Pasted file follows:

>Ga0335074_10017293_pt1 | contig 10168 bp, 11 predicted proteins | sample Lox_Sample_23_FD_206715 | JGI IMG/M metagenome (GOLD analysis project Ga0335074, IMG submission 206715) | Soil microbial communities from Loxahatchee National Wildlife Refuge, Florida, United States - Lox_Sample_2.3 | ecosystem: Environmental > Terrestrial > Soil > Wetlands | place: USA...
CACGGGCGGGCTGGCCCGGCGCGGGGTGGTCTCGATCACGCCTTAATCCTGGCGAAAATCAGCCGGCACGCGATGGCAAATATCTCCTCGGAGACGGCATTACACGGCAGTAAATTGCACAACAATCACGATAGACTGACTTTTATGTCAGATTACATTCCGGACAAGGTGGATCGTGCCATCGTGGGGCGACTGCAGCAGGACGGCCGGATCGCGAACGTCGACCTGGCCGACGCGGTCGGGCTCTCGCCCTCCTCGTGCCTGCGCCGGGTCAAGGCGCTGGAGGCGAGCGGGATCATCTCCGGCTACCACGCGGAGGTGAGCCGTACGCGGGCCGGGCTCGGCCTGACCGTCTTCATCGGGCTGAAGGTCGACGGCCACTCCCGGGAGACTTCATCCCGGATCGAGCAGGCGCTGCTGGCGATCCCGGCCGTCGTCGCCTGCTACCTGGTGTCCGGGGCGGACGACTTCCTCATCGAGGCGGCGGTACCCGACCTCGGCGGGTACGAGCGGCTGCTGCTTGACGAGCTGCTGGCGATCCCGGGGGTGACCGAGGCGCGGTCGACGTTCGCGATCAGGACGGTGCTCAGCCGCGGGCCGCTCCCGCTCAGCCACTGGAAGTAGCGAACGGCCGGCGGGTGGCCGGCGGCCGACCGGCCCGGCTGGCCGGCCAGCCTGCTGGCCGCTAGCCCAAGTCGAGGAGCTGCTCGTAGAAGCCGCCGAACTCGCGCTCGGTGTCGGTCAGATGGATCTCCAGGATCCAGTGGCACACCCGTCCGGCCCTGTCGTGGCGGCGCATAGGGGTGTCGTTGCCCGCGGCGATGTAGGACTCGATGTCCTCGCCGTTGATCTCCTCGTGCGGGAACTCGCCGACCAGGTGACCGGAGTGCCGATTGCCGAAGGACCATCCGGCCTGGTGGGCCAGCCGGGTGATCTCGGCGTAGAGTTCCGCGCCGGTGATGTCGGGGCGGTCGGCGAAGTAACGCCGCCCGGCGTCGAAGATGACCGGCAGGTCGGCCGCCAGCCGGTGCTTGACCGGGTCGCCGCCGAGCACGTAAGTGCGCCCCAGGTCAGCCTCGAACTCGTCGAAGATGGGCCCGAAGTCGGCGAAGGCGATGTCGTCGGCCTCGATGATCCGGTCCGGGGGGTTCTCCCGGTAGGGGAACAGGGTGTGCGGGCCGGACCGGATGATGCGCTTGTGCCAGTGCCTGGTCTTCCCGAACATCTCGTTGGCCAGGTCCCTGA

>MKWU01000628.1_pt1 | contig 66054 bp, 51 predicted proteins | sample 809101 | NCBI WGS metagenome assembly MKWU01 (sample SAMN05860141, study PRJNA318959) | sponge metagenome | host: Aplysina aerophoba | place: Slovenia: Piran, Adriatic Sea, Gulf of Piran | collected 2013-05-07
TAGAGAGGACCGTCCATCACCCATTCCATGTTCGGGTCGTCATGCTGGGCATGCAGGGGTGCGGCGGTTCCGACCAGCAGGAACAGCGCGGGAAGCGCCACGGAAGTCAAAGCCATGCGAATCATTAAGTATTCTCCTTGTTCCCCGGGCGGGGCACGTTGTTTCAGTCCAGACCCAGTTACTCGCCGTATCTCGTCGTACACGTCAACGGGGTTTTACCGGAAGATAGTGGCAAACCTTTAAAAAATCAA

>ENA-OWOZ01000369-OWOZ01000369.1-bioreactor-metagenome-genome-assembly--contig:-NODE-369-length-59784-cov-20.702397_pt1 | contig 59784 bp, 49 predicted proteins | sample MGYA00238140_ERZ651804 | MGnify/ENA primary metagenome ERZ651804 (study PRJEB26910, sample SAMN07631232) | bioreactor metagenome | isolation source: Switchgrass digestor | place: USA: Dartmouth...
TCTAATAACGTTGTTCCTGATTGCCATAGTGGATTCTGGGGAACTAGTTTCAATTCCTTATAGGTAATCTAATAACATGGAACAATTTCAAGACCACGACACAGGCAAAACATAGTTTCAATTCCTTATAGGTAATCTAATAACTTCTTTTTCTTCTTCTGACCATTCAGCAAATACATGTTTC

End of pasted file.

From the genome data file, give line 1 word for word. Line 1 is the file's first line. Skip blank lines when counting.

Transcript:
>Ga0335074_10017293_pt1 | contig 10168 bp, 11 predicted proteins | sample Lox_Sample_23_FD_206715 | JGI IMG/M metagenome (GOLD analysis project Ga0335074, IMG submission 206715) | Soil microbial communities from Loxahatchee National Wildlife Refuge, Florida, United States - Lox_Sample_2.3 | ecosystem: Environmental > Terrestrial > Soil > Wetlands | place: USA...